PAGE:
‘Neue Klasse’ is a reference to BMW’s historic family of premium saloons and coupés
Radical new design, powertrain developments and an overhauled interior take centre stage on 3 Series-sized saloon
The new Vision Neue Klasse concept gives the best look yet at BMW’s all-electric future, previewing a dramatic change in exterior and interior design direction alongside the introduction of highly advanced drivetrain technology.
By the end of 2023, BMW will have an electric car on sale in each of its core market segments, and it aims for more than a quarter of its global sales to be electric by 2025, rising to a third just a year later.
Now well on the way to achieving those goals with its current fleet of electric saloons and SUVs, BMW is shifting its focus to the launch of a radical new family of EVs.
It has dubbed this ‘Neue Klasse’ as a reference to the family of brand-reshaping premium saloons and coupés that it launched in the 1960s.
BMW will launch six Neue Klasse EVs in the space of 24 months, although not all of them will be based on the same platform because of the differing requirements of the various segments BMW seeks to cover. CEO Oliver Zipse pledged: “From SUV to sedan, we will have something for every customer.”
The first is set to be a striking 3 Series-sized saloon, a direct rival for the likes of the Tesla Model 3 and Hyundai Ioniq 6 – and while BMW bosses said this new Vision Neue Klasse concept doesn’t directly preview a production car, it’s understood that it gives strong clues about what to expect from this pioneering EV.
Beneath the skin, the new saloon – and its closely related range-mates – will be almost completely unrelated to BMW’s current crop of EVs, and this technological revolution will be signalled by a totally new design treatment that does away with many established hallmarks and reinterprets others for the new era.
Zipse hailed the advent of the Neue Klasse as no less than a completely new approach to vehicle development: “Mobility is a positive for freedom, self-determination and economic prosperity. Mobility is life. People want progress but are aware there are downsides.
“Every impact leaves a footprint, and that has to be solved. Some may see that as a heavy burden, but I see it as our biggest opportunity: innovation will make mobility more sustainable, and that’s the reason why BMW has a bright future.”
The Neue Klasse cars, Zipse promised, will be “more BMW than you have ever experienced before”. He added: “We won’t shy away from our roots but have freed ourselves from the shackles of the past. We’ve had the courage to skip a step.”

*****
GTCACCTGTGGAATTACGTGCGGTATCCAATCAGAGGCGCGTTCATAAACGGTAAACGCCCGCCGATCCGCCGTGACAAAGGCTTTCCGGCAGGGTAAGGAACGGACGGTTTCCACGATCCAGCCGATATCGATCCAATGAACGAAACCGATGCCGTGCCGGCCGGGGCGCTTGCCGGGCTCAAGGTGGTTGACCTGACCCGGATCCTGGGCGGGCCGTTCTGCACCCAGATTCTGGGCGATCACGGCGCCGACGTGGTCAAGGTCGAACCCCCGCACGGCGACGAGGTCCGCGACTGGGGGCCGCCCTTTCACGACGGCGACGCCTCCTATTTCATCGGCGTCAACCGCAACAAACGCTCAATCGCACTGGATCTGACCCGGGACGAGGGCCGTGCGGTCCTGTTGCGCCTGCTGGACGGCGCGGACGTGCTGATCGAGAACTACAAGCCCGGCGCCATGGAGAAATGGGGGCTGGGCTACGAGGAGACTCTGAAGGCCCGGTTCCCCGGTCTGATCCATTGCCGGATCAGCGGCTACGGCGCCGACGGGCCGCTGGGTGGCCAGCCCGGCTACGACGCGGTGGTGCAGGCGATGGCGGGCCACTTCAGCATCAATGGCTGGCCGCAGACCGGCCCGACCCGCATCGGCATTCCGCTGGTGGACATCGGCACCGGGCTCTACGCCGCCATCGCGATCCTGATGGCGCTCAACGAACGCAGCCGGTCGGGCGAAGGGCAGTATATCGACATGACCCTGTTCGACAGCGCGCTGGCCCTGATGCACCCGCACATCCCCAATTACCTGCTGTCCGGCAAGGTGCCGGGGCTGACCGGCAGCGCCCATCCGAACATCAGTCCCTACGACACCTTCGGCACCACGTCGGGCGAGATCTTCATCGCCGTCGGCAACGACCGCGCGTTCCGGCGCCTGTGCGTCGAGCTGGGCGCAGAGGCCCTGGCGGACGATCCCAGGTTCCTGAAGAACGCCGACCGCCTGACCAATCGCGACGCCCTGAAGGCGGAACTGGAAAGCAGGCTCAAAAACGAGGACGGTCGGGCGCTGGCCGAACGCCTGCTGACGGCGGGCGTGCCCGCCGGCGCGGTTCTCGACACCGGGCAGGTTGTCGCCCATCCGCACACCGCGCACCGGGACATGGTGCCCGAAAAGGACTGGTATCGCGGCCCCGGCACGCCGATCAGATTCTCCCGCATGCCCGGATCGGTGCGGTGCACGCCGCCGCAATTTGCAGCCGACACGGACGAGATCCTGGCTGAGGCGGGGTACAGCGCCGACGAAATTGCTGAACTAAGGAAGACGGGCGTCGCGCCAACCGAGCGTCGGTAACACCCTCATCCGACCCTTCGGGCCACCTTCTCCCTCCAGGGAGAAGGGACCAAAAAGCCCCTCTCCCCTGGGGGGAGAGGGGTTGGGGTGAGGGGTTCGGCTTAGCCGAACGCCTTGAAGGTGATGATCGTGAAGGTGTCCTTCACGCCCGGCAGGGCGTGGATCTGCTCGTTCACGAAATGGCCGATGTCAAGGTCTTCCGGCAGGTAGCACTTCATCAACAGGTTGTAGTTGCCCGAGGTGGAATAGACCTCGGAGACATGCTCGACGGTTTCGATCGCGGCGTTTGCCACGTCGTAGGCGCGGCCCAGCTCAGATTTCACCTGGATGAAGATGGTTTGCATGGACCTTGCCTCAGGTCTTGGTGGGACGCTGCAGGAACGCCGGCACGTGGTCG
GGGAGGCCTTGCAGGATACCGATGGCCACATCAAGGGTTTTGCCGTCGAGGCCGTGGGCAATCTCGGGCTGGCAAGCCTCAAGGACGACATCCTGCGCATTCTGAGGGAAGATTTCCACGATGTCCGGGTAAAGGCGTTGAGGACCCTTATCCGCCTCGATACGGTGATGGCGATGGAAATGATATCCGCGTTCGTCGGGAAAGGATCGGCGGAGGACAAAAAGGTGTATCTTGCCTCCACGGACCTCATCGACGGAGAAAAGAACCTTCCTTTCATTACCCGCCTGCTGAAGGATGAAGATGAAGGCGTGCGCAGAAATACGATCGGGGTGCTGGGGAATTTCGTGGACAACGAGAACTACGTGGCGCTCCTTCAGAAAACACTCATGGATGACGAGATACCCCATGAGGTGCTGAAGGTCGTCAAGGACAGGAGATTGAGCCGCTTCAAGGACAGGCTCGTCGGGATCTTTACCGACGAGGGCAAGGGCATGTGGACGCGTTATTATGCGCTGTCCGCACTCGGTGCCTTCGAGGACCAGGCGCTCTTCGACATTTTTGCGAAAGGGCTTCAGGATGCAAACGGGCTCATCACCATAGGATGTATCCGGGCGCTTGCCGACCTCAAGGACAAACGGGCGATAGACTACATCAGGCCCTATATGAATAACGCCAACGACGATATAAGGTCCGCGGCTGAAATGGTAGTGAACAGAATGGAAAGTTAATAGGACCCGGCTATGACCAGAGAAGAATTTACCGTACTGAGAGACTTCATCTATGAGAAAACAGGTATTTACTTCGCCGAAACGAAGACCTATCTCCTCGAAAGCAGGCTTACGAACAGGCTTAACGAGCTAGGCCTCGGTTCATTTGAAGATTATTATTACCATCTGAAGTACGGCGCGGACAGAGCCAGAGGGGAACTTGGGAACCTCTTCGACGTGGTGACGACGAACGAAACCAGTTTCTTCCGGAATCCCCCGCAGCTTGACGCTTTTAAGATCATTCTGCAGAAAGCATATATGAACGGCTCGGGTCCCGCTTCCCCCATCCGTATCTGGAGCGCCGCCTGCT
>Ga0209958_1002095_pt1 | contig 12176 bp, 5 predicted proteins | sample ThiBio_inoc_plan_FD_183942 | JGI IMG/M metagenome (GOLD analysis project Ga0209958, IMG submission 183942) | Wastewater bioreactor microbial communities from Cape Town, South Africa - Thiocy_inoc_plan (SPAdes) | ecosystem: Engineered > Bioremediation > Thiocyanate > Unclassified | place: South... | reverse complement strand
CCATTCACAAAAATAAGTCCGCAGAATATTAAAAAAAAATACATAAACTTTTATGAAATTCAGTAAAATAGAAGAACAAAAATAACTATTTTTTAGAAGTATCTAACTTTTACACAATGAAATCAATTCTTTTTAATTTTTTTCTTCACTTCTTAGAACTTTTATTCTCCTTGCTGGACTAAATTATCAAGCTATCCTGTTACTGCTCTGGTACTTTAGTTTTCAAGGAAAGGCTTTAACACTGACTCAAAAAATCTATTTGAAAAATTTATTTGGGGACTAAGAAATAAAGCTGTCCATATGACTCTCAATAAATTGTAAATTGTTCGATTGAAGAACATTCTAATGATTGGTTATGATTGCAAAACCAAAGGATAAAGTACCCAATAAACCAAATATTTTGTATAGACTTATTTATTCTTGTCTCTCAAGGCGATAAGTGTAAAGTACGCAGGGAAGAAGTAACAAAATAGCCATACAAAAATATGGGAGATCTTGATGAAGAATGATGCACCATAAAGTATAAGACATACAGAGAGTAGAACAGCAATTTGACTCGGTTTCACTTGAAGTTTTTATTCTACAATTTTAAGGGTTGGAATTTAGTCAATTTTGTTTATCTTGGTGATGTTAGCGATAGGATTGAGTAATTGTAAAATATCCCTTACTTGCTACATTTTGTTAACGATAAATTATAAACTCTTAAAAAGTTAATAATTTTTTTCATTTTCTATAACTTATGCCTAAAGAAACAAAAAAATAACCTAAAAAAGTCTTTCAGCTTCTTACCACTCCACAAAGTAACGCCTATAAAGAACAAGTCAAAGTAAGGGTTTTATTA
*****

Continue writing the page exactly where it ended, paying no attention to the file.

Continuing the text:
BMW design director Domagoj Dukec – who has been outspoken in recent years about his belief that the company’s designs must be at once striking and, to an extent, polarising – suggested that this change in approach will be no less than transformative for the German manufacturer.
“I believe the BMW brand will be a different brand once we’ve launched the Neue Klasse,” he told reporters. “Our promise is that the Neue Klasse will do so many things differently but some things will stay the same.”
The Vision Neue Klasse is clearly an evolution of the outlandish i Vision Dee concept that BMW showed at CES in Las Vegas earlier this year, drawing on that car’s sharp-angled silhouette (which Dukec refers to as a two-and-a-half-box shape, rather than a full three-box) but with wide-reaching refinements that paint it more obviously as a close preview of a production car.
BMW has labelled it “clear, elegant, timeless”, highlighting features that will become hallmarks of the Neue Klasse line-up, including a broader, horizontal interpretation of the firm’s kidney grilles, expansive side windows, slimline LED light designs and a “monolithic” silhouette, which is, according to Dukec, “much cleaner in its surfacing and details” than those of recent BMW cars.
Not only does this promote a fresh, futuristic treatment, it also means Neue Klasse cars can be made with simpler tooling and fewer components.
The front end is described as a “single interaction area”, with the headlights programmed to display an animation when users approach the car.
“Light has helped us strengthen our identity in recent years,” explained Dukec, adding that BMW wants “to replace chrome with light”.